Grow radiant — commercially available systems

April 8, 2014
Pre-manufactured radiant ceiling systems can reduce the amount of time required to complete an installation One product that I have had personal experience with is known as Warmboard Due to the highly conductive aluminum panel covering, this panel works well with low water temperatures The company provides panel and tubing layout design services

In our previous article, we covered the flexibility of site built radiant ceiling heating systems. Although these systems work well, they are obviously fairly labor intensive, and field labor is our most expensive commodity in the hydronics field.  There has been a major increase in the availability of ready to install radiant ceiling “systems,” many of which had their roots of origin over in Europe, a proven hot bed of hydronic radiant comfort delivery systems, regardless of the heat/coolth emitting surface.

These pre-manufactured radiant ceiling systems can significantly reduce the amount of time required in the field to complete an installation. And I should note that not all of them had their roots in the European market. Some of them are products of diversification from U.S. manufacturers who had the future vision to realize that radiant comfort does not have to radiate only from the floor.

In fairness, there are a whole bunch of systems that I have not been exposed to, and this current offering is based on my personal exposure. If you have a commercially viable, readily available product that you would like for me to expose to the public, by all means drop me at line at [email protected] and I will do my best to include your offering in future articles.

One product that I have had personal experience with, above and beyond the ones previously covered in this column, is a product built right here in America known as Warmboard. I initially was exposed to this product during my tenure as a hydronic radiant heating contractor. It has been in use on radiant floors, and an occasional radiant wall or ceiling system for more than 20 years.

The system was conceived by its inventor, an architect named Terry Alsberg in an effort to simplify the installation of radiant floors. The original product, known as Warmboard S Panel (structural subfloor) is 1-1/8” thick piece of plywood with receiver channels that are routed into the plywood panel that incorporates a .025 aluminum sheet which is rolled into the grooves and the top emitting surface of the panel. It is rated to serve as the actual structural subfloor, with the water carrying tubing neatly snapped into to give excellent lateral heat transfer from the tubing using low temperature water.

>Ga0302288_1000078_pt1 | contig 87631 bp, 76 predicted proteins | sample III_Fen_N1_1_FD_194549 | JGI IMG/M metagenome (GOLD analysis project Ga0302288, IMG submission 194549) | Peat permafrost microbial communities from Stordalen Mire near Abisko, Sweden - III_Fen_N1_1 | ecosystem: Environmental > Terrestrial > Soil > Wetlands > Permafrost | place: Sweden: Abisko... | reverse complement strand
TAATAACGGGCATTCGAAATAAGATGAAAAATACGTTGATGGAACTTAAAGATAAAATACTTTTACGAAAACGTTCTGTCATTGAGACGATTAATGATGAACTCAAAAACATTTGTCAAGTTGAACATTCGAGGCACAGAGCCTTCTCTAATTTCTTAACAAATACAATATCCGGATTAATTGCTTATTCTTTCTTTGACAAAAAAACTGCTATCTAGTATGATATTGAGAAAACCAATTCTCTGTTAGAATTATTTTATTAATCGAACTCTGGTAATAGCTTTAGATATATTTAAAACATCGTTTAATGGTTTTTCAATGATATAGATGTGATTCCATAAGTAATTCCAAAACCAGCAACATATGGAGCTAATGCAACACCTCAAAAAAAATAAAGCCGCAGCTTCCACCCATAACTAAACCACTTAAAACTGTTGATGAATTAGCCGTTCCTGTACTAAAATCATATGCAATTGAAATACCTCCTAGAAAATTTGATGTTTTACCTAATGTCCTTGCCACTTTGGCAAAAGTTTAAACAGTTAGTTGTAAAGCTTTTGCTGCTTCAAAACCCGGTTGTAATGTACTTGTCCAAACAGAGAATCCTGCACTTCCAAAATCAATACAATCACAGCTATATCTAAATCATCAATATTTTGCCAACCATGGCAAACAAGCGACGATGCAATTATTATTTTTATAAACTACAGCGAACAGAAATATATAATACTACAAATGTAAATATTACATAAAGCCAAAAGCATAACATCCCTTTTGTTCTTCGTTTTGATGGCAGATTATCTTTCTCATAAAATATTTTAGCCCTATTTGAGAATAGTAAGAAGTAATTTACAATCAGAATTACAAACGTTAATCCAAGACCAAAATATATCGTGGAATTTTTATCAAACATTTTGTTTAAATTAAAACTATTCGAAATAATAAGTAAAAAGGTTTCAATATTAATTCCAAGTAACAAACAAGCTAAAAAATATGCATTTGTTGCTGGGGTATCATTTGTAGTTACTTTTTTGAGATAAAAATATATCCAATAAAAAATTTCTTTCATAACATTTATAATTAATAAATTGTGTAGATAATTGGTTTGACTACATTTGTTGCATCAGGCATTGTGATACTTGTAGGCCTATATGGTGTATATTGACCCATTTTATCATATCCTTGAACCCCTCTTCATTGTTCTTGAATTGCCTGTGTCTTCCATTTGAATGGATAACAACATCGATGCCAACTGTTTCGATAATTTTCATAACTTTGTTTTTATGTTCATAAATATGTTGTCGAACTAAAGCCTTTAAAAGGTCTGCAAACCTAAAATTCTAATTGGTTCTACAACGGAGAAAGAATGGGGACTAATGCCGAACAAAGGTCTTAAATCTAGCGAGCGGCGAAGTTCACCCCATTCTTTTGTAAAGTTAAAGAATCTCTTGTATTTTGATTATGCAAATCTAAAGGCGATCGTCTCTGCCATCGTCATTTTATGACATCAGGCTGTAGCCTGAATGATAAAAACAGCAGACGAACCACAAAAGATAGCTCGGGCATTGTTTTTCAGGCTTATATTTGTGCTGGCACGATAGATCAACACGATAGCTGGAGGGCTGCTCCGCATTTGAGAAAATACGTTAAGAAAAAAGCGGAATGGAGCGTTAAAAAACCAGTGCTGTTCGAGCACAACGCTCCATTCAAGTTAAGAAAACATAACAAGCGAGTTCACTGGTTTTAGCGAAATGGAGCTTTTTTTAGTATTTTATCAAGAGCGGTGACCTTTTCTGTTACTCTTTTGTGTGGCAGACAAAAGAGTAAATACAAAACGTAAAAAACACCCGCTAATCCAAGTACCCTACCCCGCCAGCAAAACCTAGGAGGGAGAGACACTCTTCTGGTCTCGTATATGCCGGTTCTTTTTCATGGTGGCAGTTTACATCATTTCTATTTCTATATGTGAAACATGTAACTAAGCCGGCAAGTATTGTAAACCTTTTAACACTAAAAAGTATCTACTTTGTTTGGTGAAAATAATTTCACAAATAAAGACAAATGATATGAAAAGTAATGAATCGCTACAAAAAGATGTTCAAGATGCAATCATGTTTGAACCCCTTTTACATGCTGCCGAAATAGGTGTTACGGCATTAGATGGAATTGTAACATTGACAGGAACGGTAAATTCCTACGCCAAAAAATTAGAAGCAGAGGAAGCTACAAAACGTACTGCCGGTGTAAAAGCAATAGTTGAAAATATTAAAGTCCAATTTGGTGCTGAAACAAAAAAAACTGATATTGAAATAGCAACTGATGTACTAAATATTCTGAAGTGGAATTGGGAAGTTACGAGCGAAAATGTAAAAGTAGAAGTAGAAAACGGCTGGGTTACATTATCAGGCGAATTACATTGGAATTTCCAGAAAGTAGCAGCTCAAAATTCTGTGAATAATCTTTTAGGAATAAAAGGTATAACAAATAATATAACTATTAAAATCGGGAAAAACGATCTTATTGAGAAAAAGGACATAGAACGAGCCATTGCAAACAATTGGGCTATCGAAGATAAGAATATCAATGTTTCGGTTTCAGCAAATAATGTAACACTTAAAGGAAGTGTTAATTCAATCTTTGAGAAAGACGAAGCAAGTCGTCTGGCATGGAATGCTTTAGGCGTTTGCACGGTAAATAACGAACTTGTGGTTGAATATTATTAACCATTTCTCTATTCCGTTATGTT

While this is considered one of the most efficient means of transferring heat from a low grade heat source, like ground source heat pumps and the like, it has been considered somewhat cumbersome for applications on walls and ceilings due to the required thickness to meet the requirements of a load bearing subfloor application.

Understanding this, the fine folks at Warmboard came out with a non-structural panel known to the trades as Warmboard R (retrofit) Panel. The original WarmBoard S panel came in a 4’ x 8’ minimum sizes, that could be cut to customize size for a specific application. The Warmboard S panel is provided in a tongue and groove configuration. The Warmboard R panel comes in 2’ x 4’ panels, is thinner and lighter than the original material, hence it is non structural and does not have the tongue and groove, but still carries the same trademarked .025 aluminum sheet which is rolled and adhesed onto the grooved plywood sheet. It is intended to be used for radiant floor retro fits, raising the finished floor roughly 7/8”, as well as application for radiant walls and radiant ceilings.

As I pointed out earlier, due to the highly conductive aluminum panel covering, this panel works extremely well with low water temperatures that are typically associated with all of the alternative “green” energy sources, like ground and air source heat pumps, solar thermal and high efficiency modulating and condensing gas fired heat sources.

One particular feature of this organization that makes the contractor’s job so much better is the fact that they provide panel and tubing layout design services. This makes the job of installation much easier and quicker. In a good working relationship between the hydronic contractor and the general contractor, it is entirely possible that the panels could be installed by skilled carpentry labor, which is generally less expensive than a pipe trades person, thereby reducing the installed cost of a high grade, high efficiency hydronic radiant comfort delivery system.

The hydronic heating contractor only has to come in and install the radiant distribution tubing, and the mains and heating/cooling sources and required control logic. For more information on this product, go to

Tune in next month as we continue looking at alternative radiant heating surfaces in our efforts to “Grow Radiant.” If you have not yet become a member of the new RPA, by all means go to our website at and get signed up. It is an inexpensive way to support your industry, which is here to support you.

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